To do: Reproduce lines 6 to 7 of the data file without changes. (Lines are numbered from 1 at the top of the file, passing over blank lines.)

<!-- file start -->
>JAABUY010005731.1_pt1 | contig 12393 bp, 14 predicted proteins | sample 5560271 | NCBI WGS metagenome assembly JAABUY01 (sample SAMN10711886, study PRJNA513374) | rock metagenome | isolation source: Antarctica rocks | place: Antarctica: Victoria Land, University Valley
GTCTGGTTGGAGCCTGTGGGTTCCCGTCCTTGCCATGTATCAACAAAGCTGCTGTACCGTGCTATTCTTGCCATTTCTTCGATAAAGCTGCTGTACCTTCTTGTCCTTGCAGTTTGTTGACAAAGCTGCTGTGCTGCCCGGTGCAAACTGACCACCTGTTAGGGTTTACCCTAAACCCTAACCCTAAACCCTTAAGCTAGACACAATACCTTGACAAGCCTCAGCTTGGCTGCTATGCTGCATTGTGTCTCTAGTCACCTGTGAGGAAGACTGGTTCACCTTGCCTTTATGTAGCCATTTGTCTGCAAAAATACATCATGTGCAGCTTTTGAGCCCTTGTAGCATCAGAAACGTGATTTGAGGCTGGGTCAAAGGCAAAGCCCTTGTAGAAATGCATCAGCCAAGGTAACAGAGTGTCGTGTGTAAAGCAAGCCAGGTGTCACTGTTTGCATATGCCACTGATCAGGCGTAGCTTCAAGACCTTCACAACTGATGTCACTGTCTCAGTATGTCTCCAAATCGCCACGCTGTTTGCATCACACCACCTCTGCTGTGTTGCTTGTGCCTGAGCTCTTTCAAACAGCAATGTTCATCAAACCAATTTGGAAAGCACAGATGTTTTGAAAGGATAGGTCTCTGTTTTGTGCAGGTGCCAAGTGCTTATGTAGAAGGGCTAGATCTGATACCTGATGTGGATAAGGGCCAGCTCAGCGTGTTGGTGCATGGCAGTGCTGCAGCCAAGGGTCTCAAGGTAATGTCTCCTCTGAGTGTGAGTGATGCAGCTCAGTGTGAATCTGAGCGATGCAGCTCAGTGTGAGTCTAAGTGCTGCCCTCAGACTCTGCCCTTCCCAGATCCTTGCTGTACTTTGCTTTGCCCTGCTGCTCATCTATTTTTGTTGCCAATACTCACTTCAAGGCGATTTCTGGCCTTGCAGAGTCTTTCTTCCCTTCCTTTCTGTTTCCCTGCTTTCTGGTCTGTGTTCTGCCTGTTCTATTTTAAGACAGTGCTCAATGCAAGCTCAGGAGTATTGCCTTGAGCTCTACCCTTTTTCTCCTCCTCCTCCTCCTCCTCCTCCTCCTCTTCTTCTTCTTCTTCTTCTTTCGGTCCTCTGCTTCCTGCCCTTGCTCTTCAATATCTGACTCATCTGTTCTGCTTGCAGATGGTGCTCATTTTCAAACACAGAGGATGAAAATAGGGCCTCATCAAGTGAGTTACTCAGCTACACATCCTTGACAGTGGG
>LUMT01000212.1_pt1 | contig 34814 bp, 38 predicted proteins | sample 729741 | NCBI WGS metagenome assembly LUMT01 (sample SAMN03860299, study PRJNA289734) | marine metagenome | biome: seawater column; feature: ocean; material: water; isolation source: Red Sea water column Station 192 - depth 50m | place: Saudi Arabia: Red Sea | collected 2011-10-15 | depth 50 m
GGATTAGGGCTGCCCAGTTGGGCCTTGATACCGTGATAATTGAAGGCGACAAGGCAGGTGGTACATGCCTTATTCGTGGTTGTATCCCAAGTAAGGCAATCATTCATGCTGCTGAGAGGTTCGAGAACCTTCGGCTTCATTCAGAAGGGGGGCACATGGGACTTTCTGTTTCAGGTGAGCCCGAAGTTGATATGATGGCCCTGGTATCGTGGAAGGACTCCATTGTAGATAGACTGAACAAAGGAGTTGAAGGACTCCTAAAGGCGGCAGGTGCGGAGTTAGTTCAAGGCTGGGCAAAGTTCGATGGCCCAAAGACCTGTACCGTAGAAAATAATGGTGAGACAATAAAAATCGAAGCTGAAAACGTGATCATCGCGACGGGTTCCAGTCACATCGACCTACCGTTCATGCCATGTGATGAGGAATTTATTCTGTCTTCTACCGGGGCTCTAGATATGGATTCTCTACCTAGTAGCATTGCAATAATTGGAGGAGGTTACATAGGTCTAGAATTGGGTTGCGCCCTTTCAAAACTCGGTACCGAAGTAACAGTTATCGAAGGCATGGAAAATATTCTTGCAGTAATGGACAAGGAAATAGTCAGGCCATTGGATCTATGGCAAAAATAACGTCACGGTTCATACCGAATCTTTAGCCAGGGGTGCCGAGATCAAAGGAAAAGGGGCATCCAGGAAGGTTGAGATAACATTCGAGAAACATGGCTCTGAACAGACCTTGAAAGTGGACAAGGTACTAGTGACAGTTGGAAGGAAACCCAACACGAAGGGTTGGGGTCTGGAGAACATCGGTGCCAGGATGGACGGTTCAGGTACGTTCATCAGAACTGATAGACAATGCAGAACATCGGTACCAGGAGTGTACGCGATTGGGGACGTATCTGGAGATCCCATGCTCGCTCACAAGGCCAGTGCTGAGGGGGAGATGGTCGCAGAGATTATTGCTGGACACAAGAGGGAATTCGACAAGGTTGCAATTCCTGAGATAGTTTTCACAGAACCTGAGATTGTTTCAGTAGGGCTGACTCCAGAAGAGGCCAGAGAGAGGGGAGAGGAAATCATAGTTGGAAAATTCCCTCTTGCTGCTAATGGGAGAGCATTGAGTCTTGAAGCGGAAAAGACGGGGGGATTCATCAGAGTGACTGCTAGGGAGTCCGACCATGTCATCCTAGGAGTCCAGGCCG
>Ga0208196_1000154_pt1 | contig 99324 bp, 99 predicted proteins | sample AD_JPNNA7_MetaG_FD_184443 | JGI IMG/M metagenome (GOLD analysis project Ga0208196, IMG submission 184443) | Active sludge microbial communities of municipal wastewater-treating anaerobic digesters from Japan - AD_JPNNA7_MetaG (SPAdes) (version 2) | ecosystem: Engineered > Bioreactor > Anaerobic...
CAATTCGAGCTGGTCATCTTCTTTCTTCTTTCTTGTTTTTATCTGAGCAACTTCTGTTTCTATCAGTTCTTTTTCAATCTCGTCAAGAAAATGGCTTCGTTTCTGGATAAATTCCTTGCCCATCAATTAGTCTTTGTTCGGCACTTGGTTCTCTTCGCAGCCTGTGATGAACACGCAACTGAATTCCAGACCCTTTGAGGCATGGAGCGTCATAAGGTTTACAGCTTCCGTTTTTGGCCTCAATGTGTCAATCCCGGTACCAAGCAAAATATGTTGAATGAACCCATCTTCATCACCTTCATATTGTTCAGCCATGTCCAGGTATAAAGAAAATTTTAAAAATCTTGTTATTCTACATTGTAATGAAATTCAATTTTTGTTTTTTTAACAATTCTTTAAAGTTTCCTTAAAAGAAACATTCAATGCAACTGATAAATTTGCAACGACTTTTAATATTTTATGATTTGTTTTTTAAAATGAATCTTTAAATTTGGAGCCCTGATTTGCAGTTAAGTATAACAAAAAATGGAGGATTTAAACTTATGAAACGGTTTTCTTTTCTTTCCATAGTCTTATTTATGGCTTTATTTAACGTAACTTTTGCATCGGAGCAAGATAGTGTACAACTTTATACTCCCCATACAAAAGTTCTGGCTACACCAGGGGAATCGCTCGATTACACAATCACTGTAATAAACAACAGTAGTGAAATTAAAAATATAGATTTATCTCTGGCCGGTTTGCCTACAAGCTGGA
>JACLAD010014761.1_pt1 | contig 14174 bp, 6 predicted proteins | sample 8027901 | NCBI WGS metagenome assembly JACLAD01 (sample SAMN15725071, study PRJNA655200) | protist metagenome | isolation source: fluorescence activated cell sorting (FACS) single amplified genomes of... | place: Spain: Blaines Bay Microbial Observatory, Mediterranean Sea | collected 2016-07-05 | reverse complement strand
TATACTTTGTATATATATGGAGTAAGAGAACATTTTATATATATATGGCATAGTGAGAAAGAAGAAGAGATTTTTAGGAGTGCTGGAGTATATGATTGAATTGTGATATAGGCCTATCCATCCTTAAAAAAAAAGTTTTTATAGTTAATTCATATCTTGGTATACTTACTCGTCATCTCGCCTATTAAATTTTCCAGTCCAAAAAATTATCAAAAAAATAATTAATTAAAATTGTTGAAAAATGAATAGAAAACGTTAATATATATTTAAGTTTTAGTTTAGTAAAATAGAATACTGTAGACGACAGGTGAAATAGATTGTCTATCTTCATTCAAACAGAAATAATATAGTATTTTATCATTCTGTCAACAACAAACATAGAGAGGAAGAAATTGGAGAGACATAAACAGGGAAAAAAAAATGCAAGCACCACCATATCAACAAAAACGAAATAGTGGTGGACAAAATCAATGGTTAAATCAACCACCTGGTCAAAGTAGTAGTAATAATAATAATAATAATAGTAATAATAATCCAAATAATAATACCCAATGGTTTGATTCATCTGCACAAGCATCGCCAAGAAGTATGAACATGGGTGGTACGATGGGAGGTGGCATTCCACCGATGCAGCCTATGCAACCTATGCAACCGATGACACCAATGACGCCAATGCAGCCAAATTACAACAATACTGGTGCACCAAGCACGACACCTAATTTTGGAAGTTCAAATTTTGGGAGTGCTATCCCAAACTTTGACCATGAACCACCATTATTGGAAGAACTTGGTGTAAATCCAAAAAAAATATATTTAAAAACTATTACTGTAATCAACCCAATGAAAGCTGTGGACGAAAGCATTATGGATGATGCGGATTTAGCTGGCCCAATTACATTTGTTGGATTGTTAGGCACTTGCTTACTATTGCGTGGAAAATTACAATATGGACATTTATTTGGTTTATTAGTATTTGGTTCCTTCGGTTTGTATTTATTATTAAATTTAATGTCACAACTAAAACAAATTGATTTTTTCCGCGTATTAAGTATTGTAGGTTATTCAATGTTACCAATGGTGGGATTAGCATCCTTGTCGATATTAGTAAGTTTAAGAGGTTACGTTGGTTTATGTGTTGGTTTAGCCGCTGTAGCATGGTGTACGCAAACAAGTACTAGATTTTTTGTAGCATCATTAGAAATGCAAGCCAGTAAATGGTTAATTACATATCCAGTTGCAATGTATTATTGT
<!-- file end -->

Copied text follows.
CAATTCGAGCTGGTCATCTTCTTTCTTCTTTCTTGTTTTTATCTGAGCAACTTCTGTTTCTATCAGTTCTTTTTCAATCTCGTCAAGAAAATGGCTTCGTTTCTGGATAAATTCCTTGCCCATCAATTAGTCTTTGTTCGGCACTTGGTTCTCTTCGCAGCCTGTGATGAACACGCAACTGAATTCCAGACCCTTTGAGGCATGGAGCGTCATAAGGTTTACAGCTTCCGTTTTTGGCCTCAATGTGTCAATCCCGGTACCAAGCAAAATATGTTGAATGAACCCATCTTCATCACCTTCATATTGTTCAGCCATGTCCAGGTATAAAGAAAATTTTAAAAATCTTGTTATTCTACATTGTAATGAAATTCAATTTTTGTTTTTTTAACAATTCTTTAAAGTTTCCTTAAAAGAAACATTCAATGCAACTGATAAATTTGCAACGACTTTTAATATTTTATGATTTGTTTTTTAAAATGAATCTTTAAATTTGGAGCCCTGATTTGCAGTTAAGTATAACAAAAAATGGAGGATTTAAACTTATGAAACGGTTTTCTTTTCTTTCCATAGTCTTATTTATGGCTTTATTTAACGTAACTTTTGCATCGGAGCAAGATAGTGTACAACTTTATACTCCCCATACAAAAGTTCTGGCTACACCAGGGGAATCGCTCGATTACACAATCACTGTAATAAACAACAGTAGTGAAATTAAAAATATAGATTTATCTCTGGCCGGTTTGCCTACAAGCTGGA
>JACLAD010014761.1_pt1 | contig 14174 bp, 6 predicted proteins | sample 8027901 | NCBI WGS metagenome assembly JACLAD01 (sample SAMN15725071, study PRJNA655200) | protist metagenome | isolation source: fluorescence activated cell sorting (FACS) single amplified genomes of... | place: Spain: Blaines Bay Microbial Observatory, Mediterranean Sea | collected 2016-07-05 | reverse complement strand